CHARLESTON, W.Va. - After a heated partisan debate Monday, the House of Delegates passed a bill tightening ethical standards and monetary practices for the state attorney general.
The Attorney General Ethics and Accountability Act passed along a party-line vote: 52 Democrats were for it, 44 Republicans voted against it. Four members didn't vote.
"When you strip away personalities and politics, it comes down to the simple question: Is this good public policy?" House Speaker Tim Miley, D-Harrison, said in a statement after the vote. "I truly believe this is."
There was plenty of personality and politics during the debate Monday afternoon, as Democrats and Republicans found themselves at each other's throats over ethics, taxpayer money and the state constitution.
Democrats argue the bill establishes a formal procedure for the attorney general to follow if there's a conflict of interest regarding a lawsuit. The bill also requires monies received through the office's legal actions go to the state Legislature for appropriation.
Republicans don't mind the second part.
For years, the GOP - and many Democrats - argued former longtime Attorney General Darrell McGraw inappropriately used funds from settlements his office won.
The first part of the bill, however, is directly connected to allegations involving Morrisey.
The state is suing pharmaceuticals company Cardinal Health Inc. Cardinal has paid Capitol Counsel, the lobbying firm of Morrisey's wife, Denise Henry, more than $1 million for lobbying services in recent years, according to OpenSecrets.org.
Morrisey and his wife have also lobbied for pharmaceutical company Sanofi, which is also the target of a 2012 lawsuit filed under McGraw.
Morrisey told the Daily Mail in August he had recused himself in a third case involving another former employer. He said he had recused himself much earlier in the year, but couldn't provide any documentation at the time to show he was off the case.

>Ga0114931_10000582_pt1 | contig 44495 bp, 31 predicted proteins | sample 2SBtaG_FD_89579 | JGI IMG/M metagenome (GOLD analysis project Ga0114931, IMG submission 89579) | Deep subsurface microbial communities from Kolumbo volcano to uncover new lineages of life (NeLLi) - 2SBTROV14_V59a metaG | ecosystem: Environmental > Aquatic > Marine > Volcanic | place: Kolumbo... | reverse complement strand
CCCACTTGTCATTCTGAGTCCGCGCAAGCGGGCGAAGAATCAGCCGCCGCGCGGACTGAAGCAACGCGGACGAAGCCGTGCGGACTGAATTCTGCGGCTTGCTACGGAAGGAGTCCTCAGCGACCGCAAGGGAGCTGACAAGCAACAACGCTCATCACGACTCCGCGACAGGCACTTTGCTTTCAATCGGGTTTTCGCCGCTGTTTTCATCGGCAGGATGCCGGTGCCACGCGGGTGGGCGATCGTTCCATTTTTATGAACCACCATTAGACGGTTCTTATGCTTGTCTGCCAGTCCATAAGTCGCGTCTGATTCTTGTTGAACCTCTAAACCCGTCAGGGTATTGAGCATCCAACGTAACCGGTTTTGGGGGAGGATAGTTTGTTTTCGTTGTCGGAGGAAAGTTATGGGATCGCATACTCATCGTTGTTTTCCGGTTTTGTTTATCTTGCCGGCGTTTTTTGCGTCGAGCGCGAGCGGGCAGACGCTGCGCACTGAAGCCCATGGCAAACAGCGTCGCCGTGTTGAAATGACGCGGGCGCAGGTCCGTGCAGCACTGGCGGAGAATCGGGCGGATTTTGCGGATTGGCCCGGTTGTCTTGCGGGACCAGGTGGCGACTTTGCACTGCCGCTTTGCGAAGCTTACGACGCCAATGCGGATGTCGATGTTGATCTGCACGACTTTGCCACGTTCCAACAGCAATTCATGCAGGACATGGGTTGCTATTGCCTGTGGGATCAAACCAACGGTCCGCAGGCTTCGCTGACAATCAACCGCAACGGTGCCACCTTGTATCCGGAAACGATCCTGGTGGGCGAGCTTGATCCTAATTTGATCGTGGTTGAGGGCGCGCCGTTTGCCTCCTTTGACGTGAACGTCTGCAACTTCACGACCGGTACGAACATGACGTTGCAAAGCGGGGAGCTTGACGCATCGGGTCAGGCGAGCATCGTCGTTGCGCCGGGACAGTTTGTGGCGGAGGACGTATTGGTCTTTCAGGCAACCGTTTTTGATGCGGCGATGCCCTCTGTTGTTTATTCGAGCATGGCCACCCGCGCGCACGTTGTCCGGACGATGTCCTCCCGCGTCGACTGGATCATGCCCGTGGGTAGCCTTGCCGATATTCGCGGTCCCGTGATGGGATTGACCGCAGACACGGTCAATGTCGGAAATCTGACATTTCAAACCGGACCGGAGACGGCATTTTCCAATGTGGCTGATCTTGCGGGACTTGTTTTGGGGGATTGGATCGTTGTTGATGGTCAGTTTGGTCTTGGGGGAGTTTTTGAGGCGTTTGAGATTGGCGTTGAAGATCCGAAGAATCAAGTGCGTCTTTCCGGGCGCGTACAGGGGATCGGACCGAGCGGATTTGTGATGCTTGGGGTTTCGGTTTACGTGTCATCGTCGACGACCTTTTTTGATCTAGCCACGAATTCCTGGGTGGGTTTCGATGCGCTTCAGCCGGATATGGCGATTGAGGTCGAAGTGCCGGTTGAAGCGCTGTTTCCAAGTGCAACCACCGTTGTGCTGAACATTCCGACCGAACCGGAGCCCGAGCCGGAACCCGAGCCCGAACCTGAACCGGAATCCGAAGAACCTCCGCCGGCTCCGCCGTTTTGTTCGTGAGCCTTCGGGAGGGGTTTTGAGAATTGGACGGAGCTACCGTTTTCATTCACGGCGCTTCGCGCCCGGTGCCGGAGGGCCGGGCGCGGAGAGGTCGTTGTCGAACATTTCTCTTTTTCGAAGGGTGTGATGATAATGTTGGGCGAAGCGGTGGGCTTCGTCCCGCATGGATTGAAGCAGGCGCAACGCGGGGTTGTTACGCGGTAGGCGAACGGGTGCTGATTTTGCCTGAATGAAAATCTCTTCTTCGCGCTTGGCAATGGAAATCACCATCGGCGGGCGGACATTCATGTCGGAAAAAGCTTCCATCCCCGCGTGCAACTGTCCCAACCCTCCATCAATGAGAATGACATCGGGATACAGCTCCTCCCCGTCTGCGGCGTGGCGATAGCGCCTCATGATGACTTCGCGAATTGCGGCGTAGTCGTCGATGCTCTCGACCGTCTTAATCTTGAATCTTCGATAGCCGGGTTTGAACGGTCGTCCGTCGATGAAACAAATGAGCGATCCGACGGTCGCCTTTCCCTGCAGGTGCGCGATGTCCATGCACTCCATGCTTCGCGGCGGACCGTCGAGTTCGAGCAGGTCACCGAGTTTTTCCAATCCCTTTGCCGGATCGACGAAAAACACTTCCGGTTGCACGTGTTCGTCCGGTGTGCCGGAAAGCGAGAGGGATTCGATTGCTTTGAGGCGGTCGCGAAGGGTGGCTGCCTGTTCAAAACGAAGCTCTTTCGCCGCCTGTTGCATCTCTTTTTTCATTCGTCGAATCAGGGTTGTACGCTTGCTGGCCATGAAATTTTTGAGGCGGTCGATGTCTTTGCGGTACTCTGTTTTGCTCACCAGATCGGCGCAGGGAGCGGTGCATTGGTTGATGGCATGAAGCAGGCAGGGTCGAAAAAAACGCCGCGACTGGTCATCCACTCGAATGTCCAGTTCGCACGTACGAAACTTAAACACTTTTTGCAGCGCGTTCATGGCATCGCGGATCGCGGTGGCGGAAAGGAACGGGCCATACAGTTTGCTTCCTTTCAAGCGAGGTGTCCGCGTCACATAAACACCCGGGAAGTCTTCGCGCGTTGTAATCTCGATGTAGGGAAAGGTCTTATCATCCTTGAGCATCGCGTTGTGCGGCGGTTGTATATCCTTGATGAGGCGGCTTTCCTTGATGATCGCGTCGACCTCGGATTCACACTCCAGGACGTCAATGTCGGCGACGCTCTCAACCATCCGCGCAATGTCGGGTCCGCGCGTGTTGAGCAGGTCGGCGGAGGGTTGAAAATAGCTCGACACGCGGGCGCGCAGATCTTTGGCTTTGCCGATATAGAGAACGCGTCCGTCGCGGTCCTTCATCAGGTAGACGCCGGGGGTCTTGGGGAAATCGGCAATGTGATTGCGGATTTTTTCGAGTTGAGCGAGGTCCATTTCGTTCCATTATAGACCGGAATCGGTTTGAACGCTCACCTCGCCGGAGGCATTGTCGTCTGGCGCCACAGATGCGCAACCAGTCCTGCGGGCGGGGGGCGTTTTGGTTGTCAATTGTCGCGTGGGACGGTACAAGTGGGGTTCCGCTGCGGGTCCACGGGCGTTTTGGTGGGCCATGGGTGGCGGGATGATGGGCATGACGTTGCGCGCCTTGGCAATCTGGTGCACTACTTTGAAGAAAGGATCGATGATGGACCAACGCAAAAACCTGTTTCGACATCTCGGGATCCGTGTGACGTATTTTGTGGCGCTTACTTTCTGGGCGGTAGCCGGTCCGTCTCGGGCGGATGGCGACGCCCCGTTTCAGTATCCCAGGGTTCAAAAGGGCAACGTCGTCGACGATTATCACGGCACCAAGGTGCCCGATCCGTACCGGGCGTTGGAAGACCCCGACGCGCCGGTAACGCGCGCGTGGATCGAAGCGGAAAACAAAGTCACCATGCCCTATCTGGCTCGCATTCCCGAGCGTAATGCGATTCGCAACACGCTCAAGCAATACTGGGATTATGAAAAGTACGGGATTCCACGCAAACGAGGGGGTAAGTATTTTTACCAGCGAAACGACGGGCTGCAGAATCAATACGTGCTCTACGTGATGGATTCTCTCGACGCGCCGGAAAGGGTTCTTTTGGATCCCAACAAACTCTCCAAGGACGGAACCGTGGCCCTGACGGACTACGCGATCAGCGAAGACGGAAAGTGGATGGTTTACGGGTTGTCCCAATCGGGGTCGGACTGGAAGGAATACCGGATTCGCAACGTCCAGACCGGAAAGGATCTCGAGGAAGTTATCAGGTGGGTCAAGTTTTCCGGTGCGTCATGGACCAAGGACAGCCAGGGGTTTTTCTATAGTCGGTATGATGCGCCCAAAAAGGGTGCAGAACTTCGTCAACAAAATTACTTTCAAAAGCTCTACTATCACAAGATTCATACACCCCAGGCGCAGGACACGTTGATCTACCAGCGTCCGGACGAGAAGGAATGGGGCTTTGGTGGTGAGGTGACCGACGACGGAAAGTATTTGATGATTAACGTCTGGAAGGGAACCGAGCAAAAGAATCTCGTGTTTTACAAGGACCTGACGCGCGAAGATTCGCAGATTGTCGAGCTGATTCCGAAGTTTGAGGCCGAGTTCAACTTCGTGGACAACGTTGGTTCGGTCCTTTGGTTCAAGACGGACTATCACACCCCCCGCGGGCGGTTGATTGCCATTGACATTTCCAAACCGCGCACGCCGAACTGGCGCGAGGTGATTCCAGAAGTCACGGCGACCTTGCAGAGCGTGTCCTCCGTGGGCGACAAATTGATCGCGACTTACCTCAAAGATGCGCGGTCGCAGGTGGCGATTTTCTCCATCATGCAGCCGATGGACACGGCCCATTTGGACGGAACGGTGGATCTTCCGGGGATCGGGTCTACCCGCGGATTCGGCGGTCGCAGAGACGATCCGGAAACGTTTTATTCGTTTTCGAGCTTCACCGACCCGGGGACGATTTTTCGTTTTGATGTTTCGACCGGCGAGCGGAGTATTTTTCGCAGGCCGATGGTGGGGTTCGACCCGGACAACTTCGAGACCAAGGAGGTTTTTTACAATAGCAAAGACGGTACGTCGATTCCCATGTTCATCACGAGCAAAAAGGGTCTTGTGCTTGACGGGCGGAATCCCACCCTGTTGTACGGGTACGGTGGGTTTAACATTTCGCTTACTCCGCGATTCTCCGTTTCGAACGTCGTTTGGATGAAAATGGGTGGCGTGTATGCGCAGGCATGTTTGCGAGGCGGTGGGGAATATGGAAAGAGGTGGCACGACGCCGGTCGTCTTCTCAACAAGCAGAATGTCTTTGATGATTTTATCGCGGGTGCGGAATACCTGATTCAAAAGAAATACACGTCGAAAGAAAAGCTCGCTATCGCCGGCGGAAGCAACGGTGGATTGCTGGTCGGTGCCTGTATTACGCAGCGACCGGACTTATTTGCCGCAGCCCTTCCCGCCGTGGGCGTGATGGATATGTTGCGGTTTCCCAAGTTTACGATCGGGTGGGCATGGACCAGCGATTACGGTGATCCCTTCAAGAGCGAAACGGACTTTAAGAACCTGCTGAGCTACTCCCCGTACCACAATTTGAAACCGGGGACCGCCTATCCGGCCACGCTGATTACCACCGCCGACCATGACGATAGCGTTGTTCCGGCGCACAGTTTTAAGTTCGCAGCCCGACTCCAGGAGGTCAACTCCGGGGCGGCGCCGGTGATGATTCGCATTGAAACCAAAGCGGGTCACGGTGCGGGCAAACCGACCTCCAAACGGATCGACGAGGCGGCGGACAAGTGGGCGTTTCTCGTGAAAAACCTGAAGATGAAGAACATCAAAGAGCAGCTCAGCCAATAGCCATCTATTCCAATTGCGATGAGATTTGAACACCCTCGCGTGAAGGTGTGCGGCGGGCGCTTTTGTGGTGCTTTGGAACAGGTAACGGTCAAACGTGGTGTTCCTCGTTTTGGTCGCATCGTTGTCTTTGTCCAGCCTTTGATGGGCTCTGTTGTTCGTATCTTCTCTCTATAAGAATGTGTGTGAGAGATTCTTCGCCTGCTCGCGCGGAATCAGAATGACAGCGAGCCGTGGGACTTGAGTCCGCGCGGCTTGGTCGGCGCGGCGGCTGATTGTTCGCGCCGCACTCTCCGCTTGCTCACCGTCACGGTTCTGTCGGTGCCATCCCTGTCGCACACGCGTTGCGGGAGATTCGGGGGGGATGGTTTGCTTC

The Charleston Gazette has reported Morrisey continued to oversee the Cardinal Health lawsuit; Morrisey denies any wrongdoing.
Democrats used the allegations in their arguments for the bill.
"There are some of us who aren't sure that he is going to keep his duty of loyalty and to aggressively represent the state," said Delegate Barbara Fleischauer, D-Monongalia. "Or whether maybe he is more loyal to the company that paid his wife (and her firm) millions of dollars."
Elected in 2012, Morrisey is the only Republican holding top constitutional office in West Virginia.
Several Republican delegates on Monday called the ethics act a "vindictive ploy" and "witch hunt" that unfairly targets Morrisey. Morrisey's office echoed that in a statement issued shortly after the vote.
"(The bill), as it currently stands, will cost the state many millions of dollars, jeopardize existing investigations and lawsuits, and compromises the attorney general's ability to fight for the Second Amendment and jobs in West Virginia," Morrisey spokeswoman Beth Ryan said.
"If this bill passes, it will plunge the state into a constitutional crisis."
House Judiciary Chairman Tim Manchin, D-Marion, said the actions weren't vindictive. They came in direct response to Morrisey's alleged actions.
Manchin described a scenario where a family hires an attorney to sue a company only to find out the attorney's wife received large payments from it.
"Is there anybody here who would not be appalled or incensed if that happened to them?" Manchin said.